We have been using, since 1996, electronic voting machines and the results of this use have been excellent. I invite all of you who would like to give it a try to come at the end of this session for a demonstration of how it works. Materials will also be available containing the technical data.
As of now, this is how it looks. On the right side, the buttons are used to indicate the candidate's number. On this example we are voting for the Federal House of Representatives. A four digit number is allotted to each candidate who uses it in all of his campaign materials. Voters memorize these numbers or may be allowed to bring their candidates' numbers noted down. Inside the booth no one is allowed to give any sort of help to the voters, so they have to be well acquainted with the way the machine works. This has not been a problem.
Training programs have been developed in order to reach even the illiterate, rural or indigenous communities. Intensive television and radio campaigns sponsored by the Electoral Court focus on educating the electoral body. These video clips display a step by step demonstration on how to use the voting machine. Once the four digit number of our example is completed the screen on the left displays the candidate's name and photograph, thus allowing the voter to make sure that a mistaken number wasn't entered. If the image is that of the candidate he or she wishes to support, he then presses the green button to confirm the choice. The machine registers that vote and in a multiple election situation like the one we had in Brazil, last October, it automatically will go on to the next ballot. In this case, that would be for the State House of Representatives. And so on.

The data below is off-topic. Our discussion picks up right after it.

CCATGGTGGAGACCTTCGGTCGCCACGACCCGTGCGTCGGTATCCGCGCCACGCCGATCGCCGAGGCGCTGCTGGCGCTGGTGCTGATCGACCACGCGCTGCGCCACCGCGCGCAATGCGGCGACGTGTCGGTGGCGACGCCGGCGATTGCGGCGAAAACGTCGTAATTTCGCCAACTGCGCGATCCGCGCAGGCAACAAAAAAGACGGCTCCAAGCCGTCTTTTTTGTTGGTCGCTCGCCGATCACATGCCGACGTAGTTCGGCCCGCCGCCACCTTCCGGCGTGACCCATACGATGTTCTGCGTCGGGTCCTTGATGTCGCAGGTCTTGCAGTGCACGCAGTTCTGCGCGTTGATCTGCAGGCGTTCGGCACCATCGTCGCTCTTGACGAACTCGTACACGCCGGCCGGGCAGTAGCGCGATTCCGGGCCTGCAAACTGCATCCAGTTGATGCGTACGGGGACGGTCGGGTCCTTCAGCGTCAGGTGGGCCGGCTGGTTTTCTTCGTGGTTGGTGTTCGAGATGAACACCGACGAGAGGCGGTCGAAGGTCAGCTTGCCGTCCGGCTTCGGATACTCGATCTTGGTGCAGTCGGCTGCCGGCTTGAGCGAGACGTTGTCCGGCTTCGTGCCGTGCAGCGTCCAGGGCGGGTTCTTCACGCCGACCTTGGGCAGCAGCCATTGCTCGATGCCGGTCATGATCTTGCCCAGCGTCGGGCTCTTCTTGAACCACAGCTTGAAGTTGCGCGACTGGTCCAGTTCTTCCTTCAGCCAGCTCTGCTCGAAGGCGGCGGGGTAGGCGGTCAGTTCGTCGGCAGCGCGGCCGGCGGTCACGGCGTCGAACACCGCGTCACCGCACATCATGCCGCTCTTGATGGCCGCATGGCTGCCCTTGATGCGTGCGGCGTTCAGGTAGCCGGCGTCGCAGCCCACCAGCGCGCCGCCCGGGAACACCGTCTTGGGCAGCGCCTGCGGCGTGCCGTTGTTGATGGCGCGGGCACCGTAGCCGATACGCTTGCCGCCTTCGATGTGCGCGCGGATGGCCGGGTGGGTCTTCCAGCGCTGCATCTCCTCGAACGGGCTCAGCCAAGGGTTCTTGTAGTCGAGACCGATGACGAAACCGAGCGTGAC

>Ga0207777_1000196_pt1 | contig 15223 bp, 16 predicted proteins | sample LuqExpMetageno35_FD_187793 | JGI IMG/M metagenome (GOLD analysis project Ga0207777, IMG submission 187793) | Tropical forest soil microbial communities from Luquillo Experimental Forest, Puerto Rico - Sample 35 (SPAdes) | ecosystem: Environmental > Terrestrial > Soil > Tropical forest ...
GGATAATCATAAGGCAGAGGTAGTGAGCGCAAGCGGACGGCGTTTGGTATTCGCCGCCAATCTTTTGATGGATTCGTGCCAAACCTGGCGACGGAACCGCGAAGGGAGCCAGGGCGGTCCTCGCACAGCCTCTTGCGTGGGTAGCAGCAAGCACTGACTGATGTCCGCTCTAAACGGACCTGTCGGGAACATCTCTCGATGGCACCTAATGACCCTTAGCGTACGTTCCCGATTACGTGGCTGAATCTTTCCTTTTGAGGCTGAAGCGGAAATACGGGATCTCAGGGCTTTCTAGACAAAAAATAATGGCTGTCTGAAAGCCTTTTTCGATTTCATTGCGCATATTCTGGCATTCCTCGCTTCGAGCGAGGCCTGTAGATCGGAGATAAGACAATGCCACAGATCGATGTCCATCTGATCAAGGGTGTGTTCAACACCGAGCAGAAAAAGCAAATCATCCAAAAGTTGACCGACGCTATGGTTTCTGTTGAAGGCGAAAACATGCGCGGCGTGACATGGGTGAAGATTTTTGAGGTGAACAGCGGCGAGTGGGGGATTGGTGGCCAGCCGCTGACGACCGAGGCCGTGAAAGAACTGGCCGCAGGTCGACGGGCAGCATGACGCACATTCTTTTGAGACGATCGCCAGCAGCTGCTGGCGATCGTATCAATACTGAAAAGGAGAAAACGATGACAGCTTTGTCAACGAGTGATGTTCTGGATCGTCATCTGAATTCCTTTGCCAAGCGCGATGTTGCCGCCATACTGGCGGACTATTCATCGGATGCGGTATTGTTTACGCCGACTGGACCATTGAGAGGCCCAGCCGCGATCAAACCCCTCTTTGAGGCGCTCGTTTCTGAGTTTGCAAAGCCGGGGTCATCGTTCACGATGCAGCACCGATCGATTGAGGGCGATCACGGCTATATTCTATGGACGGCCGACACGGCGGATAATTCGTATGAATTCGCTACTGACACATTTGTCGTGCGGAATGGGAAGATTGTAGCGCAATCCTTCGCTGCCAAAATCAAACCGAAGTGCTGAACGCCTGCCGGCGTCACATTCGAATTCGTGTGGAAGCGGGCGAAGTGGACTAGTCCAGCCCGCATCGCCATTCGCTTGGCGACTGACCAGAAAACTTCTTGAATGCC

Voters with little or no education made use of this voting system without problems. It is a very simple device indeed, user friendly and easily accessible do the visually impaired, and the elderly. The buttons have Braille signals and by using headphones the blind can confirm the name of the candidate whose number he or she has just chosen.
The fact that the whole electoral body could use this device after only four years since its inception gives us a clear sign of its acceptance by the population. Not only the user-friendly characteristics, but the rapid results give people a feeling that they are really empowered to make what changes in government they want.
It was very important to ensure the support of the political parties by inviting them to analyze the software that runs the machines and allowing them to bring in their own technical staff to suggest improvements.
These results were obtained after a long and asserted effort made over the years by the staff and members of the Brazilian Electoral Court. It has been a collective endeavour that began back in 1985 with the revision of the registration of voters, or what we call the electoral census. We still have problems, of course, and these have been analyzed in a detailed report that the Electoral Court sent to Parliament, last January, asking for changes in legislation and the necessary funding for improvement. This report shows a cost of a little more than US$ 2.25 (R$ 6,77) per vote. This price includes polling staff, the polling place, transportation of equipment, training and the instructional television and radio campaign. The machines themselves have an approximate cost of US$ 220, and an estimated life span of 14 years.
Besides, the Electoral Court shares this technology with institutions within the country (as, for instance, University students' elections) and our neighbouring countries such as Paraguay and Mexico, as well.
I thank you all for your kind attention and look forward to your comments.